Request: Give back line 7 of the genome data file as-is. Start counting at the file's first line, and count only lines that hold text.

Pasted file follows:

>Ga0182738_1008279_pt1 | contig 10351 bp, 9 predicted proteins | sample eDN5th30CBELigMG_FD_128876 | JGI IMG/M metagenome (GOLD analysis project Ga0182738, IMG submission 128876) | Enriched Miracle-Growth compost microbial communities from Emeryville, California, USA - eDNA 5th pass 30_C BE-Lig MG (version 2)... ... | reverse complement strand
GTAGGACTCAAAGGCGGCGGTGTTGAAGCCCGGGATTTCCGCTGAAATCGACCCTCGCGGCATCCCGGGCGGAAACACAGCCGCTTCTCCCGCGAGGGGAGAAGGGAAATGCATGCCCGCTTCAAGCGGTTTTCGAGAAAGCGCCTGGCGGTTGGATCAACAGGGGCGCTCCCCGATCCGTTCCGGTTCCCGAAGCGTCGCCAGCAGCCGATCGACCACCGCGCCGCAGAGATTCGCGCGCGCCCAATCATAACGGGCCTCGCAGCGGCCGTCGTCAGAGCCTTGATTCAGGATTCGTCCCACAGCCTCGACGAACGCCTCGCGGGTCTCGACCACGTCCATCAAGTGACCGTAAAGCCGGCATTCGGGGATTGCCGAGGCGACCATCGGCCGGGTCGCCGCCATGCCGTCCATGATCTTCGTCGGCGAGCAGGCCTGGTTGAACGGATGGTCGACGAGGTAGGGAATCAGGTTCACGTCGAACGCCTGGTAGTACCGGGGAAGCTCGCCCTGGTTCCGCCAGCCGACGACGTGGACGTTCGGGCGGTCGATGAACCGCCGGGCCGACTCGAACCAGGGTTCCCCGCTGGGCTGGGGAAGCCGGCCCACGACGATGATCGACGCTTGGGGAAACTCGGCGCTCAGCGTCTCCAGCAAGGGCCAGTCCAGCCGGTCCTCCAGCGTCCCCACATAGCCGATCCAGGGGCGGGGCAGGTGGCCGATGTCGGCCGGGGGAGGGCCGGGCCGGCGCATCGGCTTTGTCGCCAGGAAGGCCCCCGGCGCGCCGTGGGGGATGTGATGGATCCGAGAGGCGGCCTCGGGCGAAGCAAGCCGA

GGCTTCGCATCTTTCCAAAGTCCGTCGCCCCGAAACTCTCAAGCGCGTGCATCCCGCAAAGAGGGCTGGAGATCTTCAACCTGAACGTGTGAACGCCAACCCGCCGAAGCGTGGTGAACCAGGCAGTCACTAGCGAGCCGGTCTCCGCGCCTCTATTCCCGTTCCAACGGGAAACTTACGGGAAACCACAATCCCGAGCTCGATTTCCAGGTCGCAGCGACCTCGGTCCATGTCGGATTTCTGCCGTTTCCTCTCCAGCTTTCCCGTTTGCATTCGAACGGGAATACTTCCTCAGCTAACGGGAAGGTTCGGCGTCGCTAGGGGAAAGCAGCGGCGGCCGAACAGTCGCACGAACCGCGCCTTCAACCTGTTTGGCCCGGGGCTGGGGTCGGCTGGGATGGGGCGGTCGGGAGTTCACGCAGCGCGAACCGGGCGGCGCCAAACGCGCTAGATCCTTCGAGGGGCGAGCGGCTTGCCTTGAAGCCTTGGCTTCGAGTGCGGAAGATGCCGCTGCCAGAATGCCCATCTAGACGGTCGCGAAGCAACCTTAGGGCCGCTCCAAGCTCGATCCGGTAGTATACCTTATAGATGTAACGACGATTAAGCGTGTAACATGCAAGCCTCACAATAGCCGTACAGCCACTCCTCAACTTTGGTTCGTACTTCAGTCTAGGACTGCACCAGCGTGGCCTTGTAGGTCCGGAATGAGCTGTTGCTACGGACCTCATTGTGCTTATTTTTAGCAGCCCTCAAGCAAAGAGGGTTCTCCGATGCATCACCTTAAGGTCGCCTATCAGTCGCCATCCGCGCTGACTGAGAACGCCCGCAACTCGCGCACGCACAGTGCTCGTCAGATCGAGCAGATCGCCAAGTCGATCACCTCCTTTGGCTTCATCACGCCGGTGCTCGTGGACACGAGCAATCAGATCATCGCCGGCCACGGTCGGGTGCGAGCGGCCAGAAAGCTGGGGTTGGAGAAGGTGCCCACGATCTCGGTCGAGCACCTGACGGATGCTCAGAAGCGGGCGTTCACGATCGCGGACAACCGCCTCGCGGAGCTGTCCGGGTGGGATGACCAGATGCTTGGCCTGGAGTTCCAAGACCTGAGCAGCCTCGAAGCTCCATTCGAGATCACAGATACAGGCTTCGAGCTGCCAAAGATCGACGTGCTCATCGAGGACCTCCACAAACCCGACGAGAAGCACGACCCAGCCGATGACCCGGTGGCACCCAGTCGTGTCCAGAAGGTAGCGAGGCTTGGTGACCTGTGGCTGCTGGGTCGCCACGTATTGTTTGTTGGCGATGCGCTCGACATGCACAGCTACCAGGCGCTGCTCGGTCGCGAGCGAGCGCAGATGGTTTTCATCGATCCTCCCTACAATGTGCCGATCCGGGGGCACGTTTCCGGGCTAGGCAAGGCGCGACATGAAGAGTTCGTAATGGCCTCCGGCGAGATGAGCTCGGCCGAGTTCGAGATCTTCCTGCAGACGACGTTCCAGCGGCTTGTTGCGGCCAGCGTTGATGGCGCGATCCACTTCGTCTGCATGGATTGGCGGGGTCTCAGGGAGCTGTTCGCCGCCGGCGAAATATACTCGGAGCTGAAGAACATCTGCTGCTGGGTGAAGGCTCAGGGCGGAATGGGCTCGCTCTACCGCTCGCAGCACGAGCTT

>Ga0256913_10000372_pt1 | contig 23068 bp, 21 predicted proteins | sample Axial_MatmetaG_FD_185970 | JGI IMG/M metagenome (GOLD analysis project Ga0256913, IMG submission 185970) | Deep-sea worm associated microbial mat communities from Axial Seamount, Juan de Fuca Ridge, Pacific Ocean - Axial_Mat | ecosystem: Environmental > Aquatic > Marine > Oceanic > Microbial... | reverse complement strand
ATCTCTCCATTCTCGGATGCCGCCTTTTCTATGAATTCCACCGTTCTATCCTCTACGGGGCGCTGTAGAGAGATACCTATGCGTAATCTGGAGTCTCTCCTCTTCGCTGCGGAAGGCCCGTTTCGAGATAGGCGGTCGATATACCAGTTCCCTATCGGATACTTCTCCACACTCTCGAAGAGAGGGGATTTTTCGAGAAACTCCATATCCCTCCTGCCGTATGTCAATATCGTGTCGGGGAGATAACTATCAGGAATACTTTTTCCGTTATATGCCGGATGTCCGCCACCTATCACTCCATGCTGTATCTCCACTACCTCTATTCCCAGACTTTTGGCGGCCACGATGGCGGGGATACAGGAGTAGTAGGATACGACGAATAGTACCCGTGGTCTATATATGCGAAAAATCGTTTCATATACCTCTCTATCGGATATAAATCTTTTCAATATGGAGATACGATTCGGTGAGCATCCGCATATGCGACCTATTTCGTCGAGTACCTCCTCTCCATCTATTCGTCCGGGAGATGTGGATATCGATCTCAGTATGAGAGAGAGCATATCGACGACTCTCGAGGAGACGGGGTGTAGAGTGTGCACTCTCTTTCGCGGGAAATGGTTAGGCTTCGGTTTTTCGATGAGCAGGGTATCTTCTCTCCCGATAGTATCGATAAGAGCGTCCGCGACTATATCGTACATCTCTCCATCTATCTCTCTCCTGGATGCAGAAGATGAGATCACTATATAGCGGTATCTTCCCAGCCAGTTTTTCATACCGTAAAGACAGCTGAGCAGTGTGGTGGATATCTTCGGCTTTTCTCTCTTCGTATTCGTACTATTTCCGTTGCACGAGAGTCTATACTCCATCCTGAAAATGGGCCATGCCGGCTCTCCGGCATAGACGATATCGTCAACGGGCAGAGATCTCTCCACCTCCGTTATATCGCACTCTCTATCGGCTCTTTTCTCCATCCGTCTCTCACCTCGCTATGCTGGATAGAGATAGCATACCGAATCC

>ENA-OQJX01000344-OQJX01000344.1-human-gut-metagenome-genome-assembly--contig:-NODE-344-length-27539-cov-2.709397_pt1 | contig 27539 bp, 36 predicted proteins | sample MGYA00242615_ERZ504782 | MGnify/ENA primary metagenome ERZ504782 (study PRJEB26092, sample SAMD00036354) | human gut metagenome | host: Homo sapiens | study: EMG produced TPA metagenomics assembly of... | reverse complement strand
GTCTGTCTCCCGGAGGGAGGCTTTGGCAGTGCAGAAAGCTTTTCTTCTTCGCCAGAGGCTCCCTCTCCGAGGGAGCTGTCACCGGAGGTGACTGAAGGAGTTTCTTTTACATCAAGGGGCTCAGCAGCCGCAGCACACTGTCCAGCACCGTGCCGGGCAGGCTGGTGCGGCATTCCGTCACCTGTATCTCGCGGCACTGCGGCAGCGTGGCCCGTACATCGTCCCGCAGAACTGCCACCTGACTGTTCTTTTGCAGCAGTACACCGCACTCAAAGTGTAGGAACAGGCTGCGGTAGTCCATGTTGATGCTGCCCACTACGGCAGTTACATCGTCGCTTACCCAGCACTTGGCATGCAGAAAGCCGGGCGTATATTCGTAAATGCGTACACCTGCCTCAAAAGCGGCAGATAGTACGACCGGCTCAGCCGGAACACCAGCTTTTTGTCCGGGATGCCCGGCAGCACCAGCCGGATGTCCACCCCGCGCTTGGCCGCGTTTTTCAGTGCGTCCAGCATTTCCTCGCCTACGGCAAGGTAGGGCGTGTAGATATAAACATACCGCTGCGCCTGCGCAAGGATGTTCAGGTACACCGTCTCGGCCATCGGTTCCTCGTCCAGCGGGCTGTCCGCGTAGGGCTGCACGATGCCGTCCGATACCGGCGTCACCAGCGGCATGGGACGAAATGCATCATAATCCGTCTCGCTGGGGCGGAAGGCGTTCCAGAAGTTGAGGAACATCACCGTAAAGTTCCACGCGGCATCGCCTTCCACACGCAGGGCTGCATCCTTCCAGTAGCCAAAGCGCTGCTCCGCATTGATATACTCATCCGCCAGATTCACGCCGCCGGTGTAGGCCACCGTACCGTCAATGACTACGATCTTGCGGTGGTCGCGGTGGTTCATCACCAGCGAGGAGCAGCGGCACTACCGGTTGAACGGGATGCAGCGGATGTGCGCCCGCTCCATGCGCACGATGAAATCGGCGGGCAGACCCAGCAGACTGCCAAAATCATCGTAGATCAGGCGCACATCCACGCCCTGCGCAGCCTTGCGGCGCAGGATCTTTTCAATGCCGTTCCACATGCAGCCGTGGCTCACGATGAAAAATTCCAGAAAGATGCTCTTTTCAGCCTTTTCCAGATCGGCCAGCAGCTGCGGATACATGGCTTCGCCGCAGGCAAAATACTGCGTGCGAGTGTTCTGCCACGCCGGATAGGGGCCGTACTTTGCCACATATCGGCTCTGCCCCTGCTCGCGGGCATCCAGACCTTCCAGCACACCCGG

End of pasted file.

GTCTGTCTCCCGGAGGGAGGCTTTGGCAGTGCAGAAAGCTTTTCTTCTTCGCCAGAGGCTCCCTCTCCGAGGGAGCTGTCACCGGAGGTGACTGAAGGAGTTTCTTTTACATCAAGGGGCTCAGCAGCCGCAGCACACTGTCCAGCACCGTGCCGGGCAGGCTGGTGCGGCATTCCGTCACCTGTATCTCGCGGCACTGCGGCAGCGTGGCCCGTACATCGTCCCGCAGAACTGCCACCTGACTGTTCTTTTGCAGCAGTACACCGCACTCAAAGTGTAGGAACAGGCTGCGGTAGTCCATGTTGATGCTGCCCACTACGGCAGTTACATCGTCGCTTACCCAGCACTTGGCATGCAGAAAGCCGGGCGTATATTCGTAAATGCGTACACCTGCCTCAAAAGCGGCAGATAGTACGACCGGCTCAGCCGGAACACCAGCTTTTTGTCCGGGATGCCCGGCAGCACCAGCCGGATGTCCACCCCGCGCTTGGCCGCGTTTTTCAGTGCGTCCAGCATTTCCTCGCCTACGGCAAGGTAGGGCGTGTAGATATAAACATACCGCTGCGCCTGCGCAAGGATGTTCAGGTACACCGTCTCGGCCATCGGTTCCTCGTCCAGCGGGCTGTCCGCGTAGGGCTGCACGATGCCGTCCGATACCGGCGTCACCAGCGGCATGGGACGAAATGCATCATAATCCGTCTCGCTGGGGCGGAAGGCGTTCCAGAAGTTGAGGAACATCACCGTAAAGTTCCACGCGGCATCGCCTTCCACACGCAGGGCTGCATCCTTCCAGTAGCCAAAGCGCTGCTCCGCATTGATATACTCATCCGCCAGATTCACGCCGCCGGTGTAGGCCACCGTACCGTCAATGACTACGATCTTGCGGTGGTCGCGGTGGTTCATCACCAGCGAGGAGCAGCGGCACTACCGGTTGAACGGGATGCAGCGGATGTGCGCCCGCTCCATGCGCACGATGAAATCGGCGGGCAGACCCAGCAGACTGCCAAAATCATCGTAGATCAGGCGCACATCCACGCCCTGCGCAGCCTTGCGGCGCAGGATCTTTTCAATGCCGTTCCACATGCAGCCGTGGCTCACGATGAAAAATTCCAGAAAGATGCTCTTTTCAGCCTTTTCCAGATCGGCCAGCAGCTGCGGATACATGGCTTCGCCGCAGGCAAAATACTGCGTGCGAGTGTTCTGCCACGCCGGATAGGGGCCGTACTTTGCCACATATCGGCTCTGCCCCTGCTCGCGGGCATCCAGACCTTCCAGCACACCCGG